Practicing navigation, packing, and sleeping in the dirt should all be part of your race prep too. In my first race (TransAm, 2016) I rode 100km off-course because I was useless at map reading, and I paid the price.’

Kristof: ‘My bike has got to feel like a sofa. When I finally climb off after a 400km ride, the only place I want to feel any tiredness in is my legs, which means that my bike has got to fit like a glove. It must be an extension of your body – not just to ensure a good position, but so you get a good feel for all of the components, and how everything works. The more you go out and ride, the more you find out how things work.’

Sarah: ‘Make sure you have the right saddle, and riding in some varied weather is a good idea too. You should also learn how to ride with minimal stops, so try this: Pack enough food for a whole day on the bike, then only stop for water or calls of nature while you’re riding. It’s about getting used to that feeling of always being on the move.’

Josh: ‘As you move closer to the event, when you’re building up the miles and doing some specific training, it’s also a good idea to include some multi-day or overnight rides. I always try to do a four-day ride about a month away from a big event, making sure I ride all day and sleep for around six hours a night to simulate a race situation.’

Kristof: ‘You’ll encounter many different obstacles in the preparation process, but dealing with them is the best, and only, way to learn.’

Sarah: ‘Once the race starts, don’t be stubborn with the position you’ve been training in if it starts to cause you pain. You might find that you need to alter your position to manage injuries and niggles.’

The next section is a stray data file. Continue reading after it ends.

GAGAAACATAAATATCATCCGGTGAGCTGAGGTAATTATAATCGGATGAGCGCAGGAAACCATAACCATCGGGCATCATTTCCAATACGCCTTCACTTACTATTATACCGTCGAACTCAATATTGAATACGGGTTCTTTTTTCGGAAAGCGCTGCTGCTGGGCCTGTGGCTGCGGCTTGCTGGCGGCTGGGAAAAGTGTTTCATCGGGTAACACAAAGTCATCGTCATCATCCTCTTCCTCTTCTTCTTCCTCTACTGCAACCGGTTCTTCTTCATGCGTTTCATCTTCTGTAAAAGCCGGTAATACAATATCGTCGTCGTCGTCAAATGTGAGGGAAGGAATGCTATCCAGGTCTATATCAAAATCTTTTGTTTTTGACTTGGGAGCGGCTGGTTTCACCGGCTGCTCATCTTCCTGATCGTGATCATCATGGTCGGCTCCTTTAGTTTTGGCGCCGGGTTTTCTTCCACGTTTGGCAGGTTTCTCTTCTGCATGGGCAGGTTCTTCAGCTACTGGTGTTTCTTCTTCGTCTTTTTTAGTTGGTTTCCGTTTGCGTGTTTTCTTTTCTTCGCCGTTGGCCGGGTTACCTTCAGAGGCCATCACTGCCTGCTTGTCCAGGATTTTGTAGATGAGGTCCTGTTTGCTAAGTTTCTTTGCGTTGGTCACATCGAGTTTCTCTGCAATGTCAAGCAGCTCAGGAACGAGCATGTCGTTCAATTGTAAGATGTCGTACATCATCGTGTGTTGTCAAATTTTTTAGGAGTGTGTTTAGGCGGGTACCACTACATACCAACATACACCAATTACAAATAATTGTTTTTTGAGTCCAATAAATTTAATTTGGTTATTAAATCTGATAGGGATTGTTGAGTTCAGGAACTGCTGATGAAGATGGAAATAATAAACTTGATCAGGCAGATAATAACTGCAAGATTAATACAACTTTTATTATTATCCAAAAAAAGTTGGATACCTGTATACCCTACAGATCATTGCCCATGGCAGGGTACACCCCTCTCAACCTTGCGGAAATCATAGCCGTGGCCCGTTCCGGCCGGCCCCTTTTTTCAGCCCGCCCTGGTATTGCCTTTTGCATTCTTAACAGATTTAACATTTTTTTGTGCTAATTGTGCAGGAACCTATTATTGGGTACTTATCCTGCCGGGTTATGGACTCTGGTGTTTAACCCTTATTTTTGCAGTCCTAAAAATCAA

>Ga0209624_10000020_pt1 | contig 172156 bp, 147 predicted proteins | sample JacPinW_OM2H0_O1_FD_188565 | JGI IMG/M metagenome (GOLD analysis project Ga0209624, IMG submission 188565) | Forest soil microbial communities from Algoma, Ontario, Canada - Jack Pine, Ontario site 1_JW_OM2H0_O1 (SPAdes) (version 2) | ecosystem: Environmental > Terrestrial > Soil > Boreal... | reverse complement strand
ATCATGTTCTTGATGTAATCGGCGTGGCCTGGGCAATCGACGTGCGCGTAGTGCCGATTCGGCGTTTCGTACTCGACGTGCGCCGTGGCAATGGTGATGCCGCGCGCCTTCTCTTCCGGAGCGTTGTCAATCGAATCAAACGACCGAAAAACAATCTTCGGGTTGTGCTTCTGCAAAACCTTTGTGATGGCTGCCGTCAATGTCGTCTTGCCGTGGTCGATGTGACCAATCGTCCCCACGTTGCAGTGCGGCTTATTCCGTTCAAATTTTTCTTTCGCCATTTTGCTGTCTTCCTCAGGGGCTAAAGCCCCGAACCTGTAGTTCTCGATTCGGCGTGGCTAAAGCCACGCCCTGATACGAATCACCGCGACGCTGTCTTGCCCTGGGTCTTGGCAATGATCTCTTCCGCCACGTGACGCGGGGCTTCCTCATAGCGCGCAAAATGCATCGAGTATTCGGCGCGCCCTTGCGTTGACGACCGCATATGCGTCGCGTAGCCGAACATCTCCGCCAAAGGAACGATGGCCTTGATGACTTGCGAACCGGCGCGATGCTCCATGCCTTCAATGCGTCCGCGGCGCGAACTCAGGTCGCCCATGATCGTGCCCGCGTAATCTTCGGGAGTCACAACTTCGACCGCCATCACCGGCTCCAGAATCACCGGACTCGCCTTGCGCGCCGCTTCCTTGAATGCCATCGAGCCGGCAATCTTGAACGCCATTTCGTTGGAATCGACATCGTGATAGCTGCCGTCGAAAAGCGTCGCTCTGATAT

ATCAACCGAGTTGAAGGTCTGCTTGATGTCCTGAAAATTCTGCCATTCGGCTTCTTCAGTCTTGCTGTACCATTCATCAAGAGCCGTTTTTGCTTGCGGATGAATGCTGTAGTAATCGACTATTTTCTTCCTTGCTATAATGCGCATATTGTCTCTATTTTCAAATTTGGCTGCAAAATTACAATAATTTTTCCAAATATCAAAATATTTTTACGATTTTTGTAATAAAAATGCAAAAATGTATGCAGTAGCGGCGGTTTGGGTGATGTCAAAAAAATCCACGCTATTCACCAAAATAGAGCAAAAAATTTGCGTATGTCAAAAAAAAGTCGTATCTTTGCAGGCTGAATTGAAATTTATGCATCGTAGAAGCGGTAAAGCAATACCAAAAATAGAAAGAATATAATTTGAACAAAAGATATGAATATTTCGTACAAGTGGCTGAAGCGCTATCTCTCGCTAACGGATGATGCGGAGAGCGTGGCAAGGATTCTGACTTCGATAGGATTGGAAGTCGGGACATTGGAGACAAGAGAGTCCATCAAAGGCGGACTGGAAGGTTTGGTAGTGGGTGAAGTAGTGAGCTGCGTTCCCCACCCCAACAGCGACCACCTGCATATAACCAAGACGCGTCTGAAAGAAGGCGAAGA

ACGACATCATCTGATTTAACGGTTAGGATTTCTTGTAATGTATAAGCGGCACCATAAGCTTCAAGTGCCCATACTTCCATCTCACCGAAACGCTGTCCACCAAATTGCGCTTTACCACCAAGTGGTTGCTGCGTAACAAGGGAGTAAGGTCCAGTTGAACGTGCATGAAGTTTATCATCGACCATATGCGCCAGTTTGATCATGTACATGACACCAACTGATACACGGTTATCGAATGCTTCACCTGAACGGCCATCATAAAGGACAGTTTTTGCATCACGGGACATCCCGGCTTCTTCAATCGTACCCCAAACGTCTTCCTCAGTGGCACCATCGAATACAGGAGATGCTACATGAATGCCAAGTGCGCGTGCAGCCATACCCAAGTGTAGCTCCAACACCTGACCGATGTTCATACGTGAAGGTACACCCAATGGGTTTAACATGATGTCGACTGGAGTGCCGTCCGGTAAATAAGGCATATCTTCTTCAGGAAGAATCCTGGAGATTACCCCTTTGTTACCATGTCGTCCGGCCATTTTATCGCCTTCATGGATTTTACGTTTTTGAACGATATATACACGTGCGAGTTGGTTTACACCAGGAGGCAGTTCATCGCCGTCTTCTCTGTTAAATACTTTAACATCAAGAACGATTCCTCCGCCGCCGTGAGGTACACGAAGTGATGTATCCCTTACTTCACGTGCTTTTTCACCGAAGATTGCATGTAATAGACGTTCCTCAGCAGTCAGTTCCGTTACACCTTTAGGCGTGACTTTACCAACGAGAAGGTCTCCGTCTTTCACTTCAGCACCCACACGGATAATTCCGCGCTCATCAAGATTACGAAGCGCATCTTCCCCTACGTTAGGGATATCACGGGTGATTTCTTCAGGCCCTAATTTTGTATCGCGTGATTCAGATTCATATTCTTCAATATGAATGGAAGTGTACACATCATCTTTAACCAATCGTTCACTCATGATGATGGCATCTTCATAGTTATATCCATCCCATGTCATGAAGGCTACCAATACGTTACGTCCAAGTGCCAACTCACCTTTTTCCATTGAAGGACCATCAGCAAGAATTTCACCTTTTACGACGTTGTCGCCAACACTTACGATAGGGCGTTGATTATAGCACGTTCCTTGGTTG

Words of Advice


A man in a bikepacking race through a road surrounded by mountains

Josh: ‘Don’t be scared or overwhelmed with all the planning that goes into bikepacking races – just make sure you do it. The hardest part is the preparation phase, but once that’s over and the race starts, it’s time to enjoy the easy part of pedalling. It’s just riding a bike!’

Sarah: ‘Ask yourself, “Do you really want to do this?” I think many people are caught up with the buzz, and treat ultra races like any other long, awesome bike tour. While this is true, and you do see some amazing sights, it is also one of the hardest things you’ll put your body and mind through. It’s about managing the highs and lows that come with that, and understanding that they will happen. Having that perspective is invaluable.

Kristof: ‘To be in perfect shape for an ultra-race, everything has to come together: Physical fitness, mental strength, your luggage, and your bike. If there is one thing that’s not right then there won’t be a balance, and the higher the level you want to perform at, the more balanced these factors need to be.

It’s very simple though really – just be sure to have fun and enjoy it.’